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Vail 7: A Novel (unfinished)

Vail 7: A Novel (unfinished)

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Published by Alex Miller
When a chairlift crashes in Vail and kills two people, it's up to lift mechanic Trip Bellmore to get to the bottom of it.

Incomplete manuscript. If anyone gives a crap, lemme know. Maybe I'll finish it!
When a chairlift crashes in Vail and kills two people, it's up to lift mechanic Trip Bellmore to get to the bottom of it.

Incomplete manuscript. If anyone gives a crap, lemme know. Maybe I'll finish it!

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Published by: Alex Miller on May 19, 2009
Copyright:Attribution Non-commercial

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09/30/2012

 
 A Novel 
Vail 7
 
1
Vail 7A Novel
By T. Alex MillerFrisco, ColoradoCopyright 2009Chapter 1
They were about two-thirds up the mountain on the oldchairlift when it stopped, then started to roll backwardsafter a violent twitch on the cable.Dana grabbed Tom’s arm as they both felt the backwards momentum build quickly.“It’s a rollback!” she yelled. “It won’t stop. We have tojump!”This just minutes after Dana, who’d been riding chairliftssince she was about 5, had told a nervous Tom it was a pieceof cake. His first time … and, apparently, his last.They both looked down. Already, the ground was racing pastin a blur of rocks, trees and patches of dirty snow leftover from winter. Jumping was already an impossibilitygiven the speed the lift had attained. They watched thechairs on what would normally be the downhill side careeringup the hill, jumping on the line like ants on a string. Danasaw one of them bounce past a lift tower and fly right offthe haul rope and into another chair. Both plummeted down toland in a tangle mass on a rocky shelf. Dana heard Tom scream an inhuman cry as the chair carrying the two of them zipped over a knoll and toward the inevitable confrontation with the bullwheel at the bottom.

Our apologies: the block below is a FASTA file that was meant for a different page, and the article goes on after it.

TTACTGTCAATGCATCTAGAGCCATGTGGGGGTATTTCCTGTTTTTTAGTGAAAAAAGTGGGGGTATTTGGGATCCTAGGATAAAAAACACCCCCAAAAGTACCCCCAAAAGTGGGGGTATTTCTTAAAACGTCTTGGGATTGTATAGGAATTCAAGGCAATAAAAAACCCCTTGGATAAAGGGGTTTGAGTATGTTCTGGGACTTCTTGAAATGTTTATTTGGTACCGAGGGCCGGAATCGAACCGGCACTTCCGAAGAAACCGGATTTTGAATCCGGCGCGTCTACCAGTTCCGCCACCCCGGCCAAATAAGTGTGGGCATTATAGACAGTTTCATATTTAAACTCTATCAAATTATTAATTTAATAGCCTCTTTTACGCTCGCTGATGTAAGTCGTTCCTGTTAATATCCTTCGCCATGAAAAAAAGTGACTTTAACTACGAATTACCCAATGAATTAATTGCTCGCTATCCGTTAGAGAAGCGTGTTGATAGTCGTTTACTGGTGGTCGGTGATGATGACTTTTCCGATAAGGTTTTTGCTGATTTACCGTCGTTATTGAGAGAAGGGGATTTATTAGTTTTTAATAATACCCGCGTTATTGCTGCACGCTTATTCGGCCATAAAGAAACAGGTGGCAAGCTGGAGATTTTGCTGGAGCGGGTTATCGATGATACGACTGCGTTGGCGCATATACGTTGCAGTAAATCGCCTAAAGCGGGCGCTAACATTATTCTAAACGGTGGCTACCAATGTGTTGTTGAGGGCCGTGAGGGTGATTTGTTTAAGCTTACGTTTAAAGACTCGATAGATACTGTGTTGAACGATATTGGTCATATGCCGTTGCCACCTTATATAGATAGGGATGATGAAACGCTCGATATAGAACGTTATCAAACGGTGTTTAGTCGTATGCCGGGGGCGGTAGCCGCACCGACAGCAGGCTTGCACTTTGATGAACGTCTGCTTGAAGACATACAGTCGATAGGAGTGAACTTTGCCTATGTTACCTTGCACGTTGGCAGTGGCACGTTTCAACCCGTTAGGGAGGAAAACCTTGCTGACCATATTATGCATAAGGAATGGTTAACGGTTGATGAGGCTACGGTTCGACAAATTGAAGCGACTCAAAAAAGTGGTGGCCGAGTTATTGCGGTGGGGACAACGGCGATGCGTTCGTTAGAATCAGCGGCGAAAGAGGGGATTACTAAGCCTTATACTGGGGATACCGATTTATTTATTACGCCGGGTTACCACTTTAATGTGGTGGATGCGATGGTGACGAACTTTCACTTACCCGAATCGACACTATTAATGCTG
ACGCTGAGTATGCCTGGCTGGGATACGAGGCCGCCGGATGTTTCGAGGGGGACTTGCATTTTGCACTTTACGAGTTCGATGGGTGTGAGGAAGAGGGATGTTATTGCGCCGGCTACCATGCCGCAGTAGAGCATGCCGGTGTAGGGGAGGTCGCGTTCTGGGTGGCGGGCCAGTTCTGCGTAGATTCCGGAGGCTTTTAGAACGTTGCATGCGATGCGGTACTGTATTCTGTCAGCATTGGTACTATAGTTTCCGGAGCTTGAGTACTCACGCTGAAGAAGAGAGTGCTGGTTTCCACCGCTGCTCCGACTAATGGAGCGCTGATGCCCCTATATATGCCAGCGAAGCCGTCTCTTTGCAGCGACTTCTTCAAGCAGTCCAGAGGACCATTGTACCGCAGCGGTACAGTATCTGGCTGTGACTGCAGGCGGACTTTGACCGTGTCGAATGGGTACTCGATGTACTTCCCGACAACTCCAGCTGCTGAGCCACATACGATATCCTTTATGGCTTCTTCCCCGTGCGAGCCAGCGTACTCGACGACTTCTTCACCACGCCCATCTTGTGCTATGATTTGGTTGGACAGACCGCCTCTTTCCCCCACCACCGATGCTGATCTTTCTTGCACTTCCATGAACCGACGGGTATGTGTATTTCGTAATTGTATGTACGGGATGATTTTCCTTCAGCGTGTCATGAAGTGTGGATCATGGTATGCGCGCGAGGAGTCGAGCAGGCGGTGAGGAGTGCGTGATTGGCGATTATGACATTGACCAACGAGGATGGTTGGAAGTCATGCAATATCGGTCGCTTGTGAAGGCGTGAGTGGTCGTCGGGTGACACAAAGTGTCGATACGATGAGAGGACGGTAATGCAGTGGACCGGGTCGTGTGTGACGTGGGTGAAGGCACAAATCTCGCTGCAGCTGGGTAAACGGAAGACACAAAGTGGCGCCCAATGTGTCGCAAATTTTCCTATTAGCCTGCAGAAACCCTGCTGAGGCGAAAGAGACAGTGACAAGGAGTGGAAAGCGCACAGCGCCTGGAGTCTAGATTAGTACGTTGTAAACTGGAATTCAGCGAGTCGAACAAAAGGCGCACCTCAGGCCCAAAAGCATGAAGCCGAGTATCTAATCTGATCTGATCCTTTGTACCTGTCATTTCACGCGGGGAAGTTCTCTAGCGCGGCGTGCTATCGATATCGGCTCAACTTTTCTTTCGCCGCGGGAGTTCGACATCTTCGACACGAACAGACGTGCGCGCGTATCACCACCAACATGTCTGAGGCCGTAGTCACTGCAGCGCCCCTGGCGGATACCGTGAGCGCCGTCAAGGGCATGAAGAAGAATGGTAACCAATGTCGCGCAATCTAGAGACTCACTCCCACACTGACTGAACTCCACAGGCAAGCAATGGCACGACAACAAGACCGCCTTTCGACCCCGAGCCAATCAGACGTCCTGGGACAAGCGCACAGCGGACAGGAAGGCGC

2
Painting lift towers was a sucky job, but for a lifetimeski-area guy like Trip Bellmore, it was better paying andsteadier work than being a rafting guide – something a lotof his buddies did in the summer. Trip liked to thinkhimself as something above that kind of gig. After all,after nearly 15 years working Vail Mountain, he’d workedhimself up from a lift operator to trail crew to assistantdirector of mountain operations. He even had a business cardnow, although so far he’d only handed them out to his motherand his sister. Dana had taken the card, looked at itsolemnly, then kissed him on the forehead and told him she was proud of him.That was three years ago, and unless the current mountain manager somehow dropped dead, the assistant gig was as faras he was likely to rise within the corporate structure ofVail Resorts.“You’re a lifer, just like me,” said his boss, Arn. “I’m not going anywhere, so that means you’re second fiddle untilI kick it or retire.”Trip just laughed, looking at the hard features and leanfigure of Arn. He’d live to be a hundred, probably stillskiing bumps and hiking the state’s highest peaks in summer.The locals say you can’t live off the scenery, but that’s what the ski companies seemed to expect with the salariesthey paid. Almost everyone he knew worked another job on topof what they did on the mountain. Trip was actually lucky inthat he made enough to stick to his main gig on the mountain

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